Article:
Mr. H’s Math Show Helps Poland Community School Second Graders Show off their Math Skills

RSU 16 Second Grade Teacher Philip Hodgkins, or Mr. H. as his students call him, has been producing and starring in a weekly gameshow style math show to supplement math lessons for this 2nd grade students.

“During class I’m always hyping something up–birthdays, school assemblies, whatever the next big thing may be,” explains Mr. H. Extending that same level of enthusiasm into a new project, Mr. H uses his exciting game-show style voice, that his students love so much, in a new video series about math, providing an opportunity for his students to engage with math in fun and exciting ways.

“This is a really fun thing to do with the kids and it gives my 2nd graders a chance to show off their math skills,” said Mr. H. The shows are available as an option to his 2nd grade students in class after they have completed their regular math lesson. He explains that the show is a bonus for the students and supplements what they are working on.

With a little help from family members and friends, The Mr. H. Math Show has been uploading a new episode on YouTube every Friday at 7:00 p.m. successfully ever since February break and continues to evolve as the show’s audience expands.

“It’s awesome to see how excited students are to solve the new math questions every week,” said Mr. H. “It’s always great to hear their ideas for future episodes.”

The success of the show has spread to a few other classes at Poland Community School with the Functional Life Skills class and some of the 1st graders and 2nd graders now getting the chance to watch the Mr. H. Math Show too. Mr. H. hopes to expand his audience even further. “I’d love to have math fans watching around the world, tuning in with their families to show off their math skills,” says Mr. H.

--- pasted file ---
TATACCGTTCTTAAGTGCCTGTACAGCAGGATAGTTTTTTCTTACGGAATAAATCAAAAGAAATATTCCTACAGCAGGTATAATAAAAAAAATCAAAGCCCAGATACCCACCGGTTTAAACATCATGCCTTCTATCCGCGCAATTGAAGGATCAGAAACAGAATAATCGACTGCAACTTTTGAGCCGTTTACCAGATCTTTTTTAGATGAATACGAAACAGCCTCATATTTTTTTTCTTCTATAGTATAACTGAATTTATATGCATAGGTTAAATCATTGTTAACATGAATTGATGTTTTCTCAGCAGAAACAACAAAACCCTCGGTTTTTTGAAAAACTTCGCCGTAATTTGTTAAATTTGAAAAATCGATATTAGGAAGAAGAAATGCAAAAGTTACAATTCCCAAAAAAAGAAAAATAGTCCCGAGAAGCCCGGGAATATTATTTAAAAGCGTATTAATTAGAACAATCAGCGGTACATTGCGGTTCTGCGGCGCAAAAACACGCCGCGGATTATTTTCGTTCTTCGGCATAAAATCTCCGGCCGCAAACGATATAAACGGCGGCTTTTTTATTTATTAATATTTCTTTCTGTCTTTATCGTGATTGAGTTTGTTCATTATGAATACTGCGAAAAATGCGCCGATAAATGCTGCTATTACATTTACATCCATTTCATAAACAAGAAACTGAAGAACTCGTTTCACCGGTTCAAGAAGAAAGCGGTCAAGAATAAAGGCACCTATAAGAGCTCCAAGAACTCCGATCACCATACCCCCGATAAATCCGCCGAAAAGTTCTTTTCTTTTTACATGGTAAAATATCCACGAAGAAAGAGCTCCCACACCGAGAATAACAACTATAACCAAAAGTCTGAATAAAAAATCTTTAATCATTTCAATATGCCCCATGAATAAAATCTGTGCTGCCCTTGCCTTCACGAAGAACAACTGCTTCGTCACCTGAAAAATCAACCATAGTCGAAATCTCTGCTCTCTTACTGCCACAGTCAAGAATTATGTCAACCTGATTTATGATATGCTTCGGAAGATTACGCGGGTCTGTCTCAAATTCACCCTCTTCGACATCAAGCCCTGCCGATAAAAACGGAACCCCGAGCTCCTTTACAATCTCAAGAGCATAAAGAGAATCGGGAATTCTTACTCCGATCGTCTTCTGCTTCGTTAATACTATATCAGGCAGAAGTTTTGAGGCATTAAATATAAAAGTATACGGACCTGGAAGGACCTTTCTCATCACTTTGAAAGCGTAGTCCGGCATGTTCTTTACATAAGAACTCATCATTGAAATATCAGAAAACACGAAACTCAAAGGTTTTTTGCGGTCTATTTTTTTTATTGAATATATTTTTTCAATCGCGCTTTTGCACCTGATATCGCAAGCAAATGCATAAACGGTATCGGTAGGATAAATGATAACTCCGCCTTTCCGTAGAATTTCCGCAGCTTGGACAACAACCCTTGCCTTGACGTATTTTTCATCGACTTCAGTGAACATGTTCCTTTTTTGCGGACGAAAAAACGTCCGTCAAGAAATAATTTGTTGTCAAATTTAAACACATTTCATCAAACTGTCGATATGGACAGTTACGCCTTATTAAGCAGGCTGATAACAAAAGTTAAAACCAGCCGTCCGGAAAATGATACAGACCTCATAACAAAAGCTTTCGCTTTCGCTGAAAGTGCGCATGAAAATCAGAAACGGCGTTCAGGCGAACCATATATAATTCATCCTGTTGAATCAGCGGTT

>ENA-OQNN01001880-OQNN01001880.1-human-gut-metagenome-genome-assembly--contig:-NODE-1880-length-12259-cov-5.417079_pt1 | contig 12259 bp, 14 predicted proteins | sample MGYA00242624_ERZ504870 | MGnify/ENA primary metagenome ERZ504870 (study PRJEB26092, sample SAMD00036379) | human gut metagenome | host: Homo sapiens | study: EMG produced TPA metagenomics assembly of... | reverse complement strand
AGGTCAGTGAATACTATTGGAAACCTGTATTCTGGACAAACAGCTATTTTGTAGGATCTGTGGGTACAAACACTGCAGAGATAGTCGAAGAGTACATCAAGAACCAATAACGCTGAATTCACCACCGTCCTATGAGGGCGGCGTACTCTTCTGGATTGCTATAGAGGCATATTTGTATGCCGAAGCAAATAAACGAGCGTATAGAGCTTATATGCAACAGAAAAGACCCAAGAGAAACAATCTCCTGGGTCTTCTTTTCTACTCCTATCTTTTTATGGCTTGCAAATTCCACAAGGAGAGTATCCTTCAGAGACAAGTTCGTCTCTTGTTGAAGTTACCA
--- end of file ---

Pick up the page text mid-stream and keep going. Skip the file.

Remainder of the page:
In the meantime, he continues to look for ways to add cool new features. Recently he has been looking into adding a musical element to the show with math rap songs.

Check out The Mr. H. Math Show on his YouTube Channel:

For further questions about The Mr. H. Math Show, contact Philip Hodgkins at

Exploring the History of Maine Through Robotics

In the fall of 2022, Ann McClellan asked Maxx Pillsbury, a student of the Sphero Bolt coding program at Mt. View Middle School, how he might use the Bolt to tell a story. Both interested in Maine history, Ms. McClellan and Maxx began exploring using the Bolt to tell the story of ten historically significant places in Maine.

Maxx coded his Bolt to be Samuel de Champlain, an explorer who traveled the coast of Maine. Maxx and Ms. McClellan used a rope to model the nooks and crannies of Maine’s rugged coastline and painted designs on paper to represent characteristics of the area being explored.

Once they planned the layout, Maxx programmed the Bolt. While working, Maxx decided he also wanted the Bolt to narrate the history locations. He wrote a script, chose sounds to enhance the audience’s experience, and found music to play.

You can view a video of the robot moving through the project here:

The final product is impressive and took perseverance and critical thinking to problem solve through challenges that presented themselves throughout the process. For instance, placing the Bolt just right was imperative to its success.

“If the angle was just slightly different when it was set down, then it could mess the whole thing up,” Maxx said.

Ms. McClellan agreed, “Directionals and movement controls were challenging. These had to do with speed, angles, and time. We maintained humor, flexibility, and perseverance, so we got through the programming!”

Maxx is eager to apply what he learned from this project to his other classes. “In my history classes, I will already know some history about early explorers in Maine, and in math class, I can use what I learned about ratios with distance, speed, and time.”

For more information about the Sphero Bolt coding program or other ways to integrate computer science into your curriculum, reach out our computer science specialist, Emma Banks at or visit:


Portland Public Schools Developing Culturally Important School Lunch Menu

The Portland Public Schools Food Service Department, in partnership with local nonprofits and consultants, is working to introduce culturally important menu items to the school lunch options served at the district’s high schools.